With the rent cap gone, what's next?
Hope placed in federal politicians, government asked to help on back rent.
Berlin-After thousands of protesters took to the streets in Berlin Thursday, the leading German tenants' association, the DMB, is now looking to the federal government to take swift action after Germany's Constitutional Court struck down Berlin's aggressive Mietendeckel rent cap legislation.
"Rent freeze for existing leases, sharp cap on new rentals," Lukas Siebenkotten, head of the DMB, told news agency dpa. "As the corona measures show, quick action by the federal government is possible if the political will is there."
He said politicians for years have proposed fair and equitable rental legislation, which could still be passed ahead of September's elections.
The Constitutional Court Thursday inadvertently made real estate policy an issue in September's federal election by saying Berlin couldn't institute a rent cap because the federal government had already claimed that issue as its own through previous laws. A national rent cap was a popular component of a protest late Thursday in Berlin that began at Hermannplatz and eventually led to the arrest of 48 protestors.
Nationwide rent freeze
Others at the protest pushed for a proposed referendum in September that would make it illegal for any company to own more than 3,000 apartments and essentially force Berlin to buy back apartments it sold over a decade ago.
Raed Saleh, head of the centre-left SPD in Berlin, called for a national rent freeze and said one possibility would be for the federal government to hand rental policy to the states, circumventing Thursday's Constitional Court decision. The court has previously allowed rent caps.
But Berlin's Mietendeckel in November also automatically lowered existing rents on as many as 500,000 apartments. Tenants now owe the difference between their agreed rent and the lowered rent. Many ignored calls to set aside the amount and are facing financial hardship - though public landlords as well as a handful of private landlords said they would not demand back payment.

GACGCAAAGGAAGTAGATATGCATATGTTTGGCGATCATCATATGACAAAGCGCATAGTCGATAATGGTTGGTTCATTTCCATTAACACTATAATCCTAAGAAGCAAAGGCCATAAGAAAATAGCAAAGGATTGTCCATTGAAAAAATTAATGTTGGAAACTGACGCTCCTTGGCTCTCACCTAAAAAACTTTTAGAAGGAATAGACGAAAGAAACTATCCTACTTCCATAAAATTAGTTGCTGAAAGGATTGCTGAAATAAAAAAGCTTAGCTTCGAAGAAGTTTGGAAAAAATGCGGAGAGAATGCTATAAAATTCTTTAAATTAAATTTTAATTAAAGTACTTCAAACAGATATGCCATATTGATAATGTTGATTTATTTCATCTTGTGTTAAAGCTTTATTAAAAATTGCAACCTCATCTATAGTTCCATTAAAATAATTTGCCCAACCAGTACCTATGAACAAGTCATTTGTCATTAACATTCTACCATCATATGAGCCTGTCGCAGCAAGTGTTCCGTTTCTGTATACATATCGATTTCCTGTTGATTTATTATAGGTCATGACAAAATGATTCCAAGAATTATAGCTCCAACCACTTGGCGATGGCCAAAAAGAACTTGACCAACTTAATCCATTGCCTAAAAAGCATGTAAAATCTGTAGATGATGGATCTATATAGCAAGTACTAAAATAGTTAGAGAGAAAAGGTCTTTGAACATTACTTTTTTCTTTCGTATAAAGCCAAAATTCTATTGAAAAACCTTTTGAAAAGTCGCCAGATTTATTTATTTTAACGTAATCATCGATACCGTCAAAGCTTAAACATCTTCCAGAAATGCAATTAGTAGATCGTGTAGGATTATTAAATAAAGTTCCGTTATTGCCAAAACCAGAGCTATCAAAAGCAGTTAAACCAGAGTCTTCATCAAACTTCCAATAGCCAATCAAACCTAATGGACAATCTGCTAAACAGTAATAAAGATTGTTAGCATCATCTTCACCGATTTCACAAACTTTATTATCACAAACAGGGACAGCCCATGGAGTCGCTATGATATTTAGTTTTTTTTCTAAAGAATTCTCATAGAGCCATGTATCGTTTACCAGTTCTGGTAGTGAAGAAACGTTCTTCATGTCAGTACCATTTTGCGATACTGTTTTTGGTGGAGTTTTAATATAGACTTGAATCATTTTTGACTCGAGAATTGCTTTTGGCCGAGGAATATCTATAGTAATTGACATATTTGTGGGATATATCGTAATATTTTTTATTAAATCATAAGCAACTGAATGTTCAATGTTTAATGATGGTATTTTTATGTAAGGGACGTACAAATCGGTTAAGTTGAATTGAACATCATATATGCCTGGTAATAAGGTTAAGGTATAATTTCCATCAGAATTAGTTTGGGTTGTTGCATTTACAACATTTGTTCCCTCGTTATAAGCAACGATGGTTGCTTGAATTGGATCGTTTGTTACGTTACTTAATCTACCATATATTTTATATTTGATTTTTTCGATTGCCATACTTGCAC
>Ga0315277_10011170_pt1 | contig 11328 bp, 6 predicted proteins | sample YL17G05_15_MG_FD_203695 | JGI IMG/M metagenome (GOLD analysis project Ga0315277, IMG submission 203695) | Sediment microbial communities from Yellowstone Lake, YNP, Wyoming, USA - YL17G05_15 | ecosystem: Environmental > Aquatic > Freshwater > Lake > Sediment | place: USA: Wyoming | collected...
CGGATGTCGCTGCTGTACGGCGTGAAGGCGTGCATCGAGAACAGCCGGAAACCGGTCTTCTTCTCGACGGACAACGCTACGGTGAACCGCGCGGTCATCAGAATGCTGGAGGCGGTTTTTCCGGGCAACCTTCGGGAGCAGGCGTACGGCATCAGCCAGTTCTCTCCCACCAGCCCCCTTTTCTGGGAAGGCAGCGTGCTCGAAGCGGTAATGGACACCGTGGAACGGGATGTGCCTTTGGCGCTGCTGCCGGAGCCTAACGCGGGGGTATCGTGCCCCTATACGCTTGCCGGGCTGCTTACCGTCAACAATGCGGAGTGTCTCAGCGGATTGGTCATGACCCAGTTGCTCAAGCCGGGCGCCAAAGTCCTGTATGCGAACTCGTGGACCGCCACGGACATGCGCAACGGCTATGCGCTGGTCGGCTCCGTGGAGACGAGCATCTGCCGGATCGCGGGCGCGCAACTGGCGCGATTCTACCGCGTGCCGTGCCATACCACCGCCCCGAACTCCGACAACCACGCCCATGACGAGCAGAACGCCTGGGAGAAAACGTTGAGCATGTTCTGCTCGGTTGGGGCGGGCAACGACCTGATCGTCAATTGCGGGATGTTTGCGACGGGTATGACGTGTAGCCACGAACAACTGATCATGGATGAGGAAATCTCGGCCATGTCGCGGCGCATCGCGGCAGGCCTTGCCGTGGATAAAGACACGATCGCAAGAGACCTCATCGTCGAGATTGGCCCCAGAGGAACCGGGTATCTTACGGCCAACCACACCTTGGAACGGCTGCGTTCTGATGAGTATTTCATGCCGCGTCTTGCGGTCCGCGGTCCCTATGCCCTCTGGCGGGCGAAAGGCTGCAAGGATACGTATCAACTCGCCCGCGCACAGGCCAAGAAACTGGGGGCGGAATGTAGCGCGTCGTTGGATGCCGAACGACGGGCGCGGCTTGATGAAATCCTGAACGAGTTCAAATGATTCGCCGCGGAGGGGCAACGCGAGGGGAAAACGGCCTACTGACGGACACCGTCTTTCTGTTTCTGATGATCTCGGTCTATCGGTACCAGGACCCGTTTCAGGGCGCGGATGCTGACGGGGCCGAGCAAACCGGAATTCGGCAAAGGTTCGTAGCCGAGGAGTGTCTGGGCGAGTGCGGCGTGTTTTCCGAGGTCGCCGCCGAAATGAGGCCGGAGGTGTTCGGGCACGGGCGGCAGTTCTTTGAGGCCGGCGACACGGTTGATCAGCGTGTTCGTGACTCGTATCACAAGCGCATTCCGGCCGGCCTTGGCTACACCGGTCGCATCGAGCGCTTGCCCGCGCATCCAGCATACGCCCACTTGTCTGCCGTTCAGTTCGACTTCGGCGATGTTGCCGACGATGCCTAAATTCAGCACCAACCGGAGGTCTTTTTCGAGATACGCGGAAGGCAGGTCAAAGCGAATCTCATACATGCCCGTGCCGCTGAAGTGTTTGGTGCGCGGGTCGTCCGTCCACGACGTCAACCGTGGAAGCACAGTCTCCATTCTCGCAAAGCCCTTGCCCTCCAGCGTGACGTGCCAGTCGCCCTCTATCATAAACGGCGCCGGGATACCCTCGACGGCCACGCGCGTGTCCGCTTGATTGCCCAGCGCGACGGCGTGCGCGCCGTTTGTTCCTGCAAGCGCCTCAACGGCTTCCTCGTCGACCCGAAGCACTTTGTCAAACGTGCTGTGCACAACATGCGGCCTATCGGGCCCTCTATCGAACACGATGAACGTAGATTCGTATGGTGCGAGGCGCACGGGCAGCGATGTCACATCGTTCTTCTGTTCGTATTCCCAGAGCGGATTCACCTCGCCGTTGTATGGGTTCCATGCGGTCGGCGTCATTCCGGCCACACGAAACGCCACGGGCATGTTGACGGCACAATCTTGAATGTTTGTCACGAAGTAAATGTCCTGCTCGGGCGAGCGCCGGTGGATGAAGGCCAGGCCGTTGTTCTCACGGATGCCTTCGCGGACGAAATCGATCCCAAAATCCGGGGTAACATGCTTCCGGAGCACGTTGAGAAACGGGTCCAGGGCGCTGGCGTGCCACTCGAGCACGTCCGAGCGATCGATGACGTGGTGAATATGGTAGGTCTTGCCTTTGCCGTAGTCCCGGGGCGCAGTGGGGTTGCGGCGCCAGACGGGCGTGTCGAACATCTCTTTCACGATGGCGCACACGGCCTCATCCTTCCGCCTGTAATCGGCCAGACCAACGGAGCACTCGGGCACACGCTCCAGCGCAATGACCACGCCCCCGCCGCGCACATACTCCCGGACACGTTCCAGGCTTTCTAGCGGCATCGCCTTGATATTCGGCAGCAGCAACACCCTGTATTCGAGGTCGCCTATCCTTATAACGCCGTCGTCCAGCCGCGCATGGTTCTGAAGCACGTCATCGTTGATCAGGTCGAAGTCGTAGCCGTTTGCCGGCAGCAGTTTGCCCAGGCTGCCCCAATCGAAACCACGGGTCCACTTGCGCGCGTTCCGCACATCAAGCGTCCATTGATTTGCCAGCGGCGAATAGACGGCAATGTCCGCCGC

Berlin wants to help those affected, Saleh said. A hardship fund should prevent tenants who cannot make additional payments from losing their apartments. He said the fund will comprise an amount in the double-digit millions.
Even if illegal, the Berlin law affected rental policy throughout Europe's biggest economy. Researchers at Deutsche Bank, Germany's biggest listed bank, said the debate over the Berlin rent cap already resulted in a slowdown in the rise of rents in all German cities.
"Rent growth could pick up again in some cities and regions, as many initiatives that copied the Berlin cap will lose momentum," they wrote.
The court decision is a sharp reprimand for the Berlin government, which is led by a coalition of the leftwing Die Linke, the centre-left SPD and the environment Die Grüne. In addition to criticism for passing an ultimately illegal law, the politicians also must explain why they allowed renters to go down a financial dead-end by lowering rents in November before the law had been tested.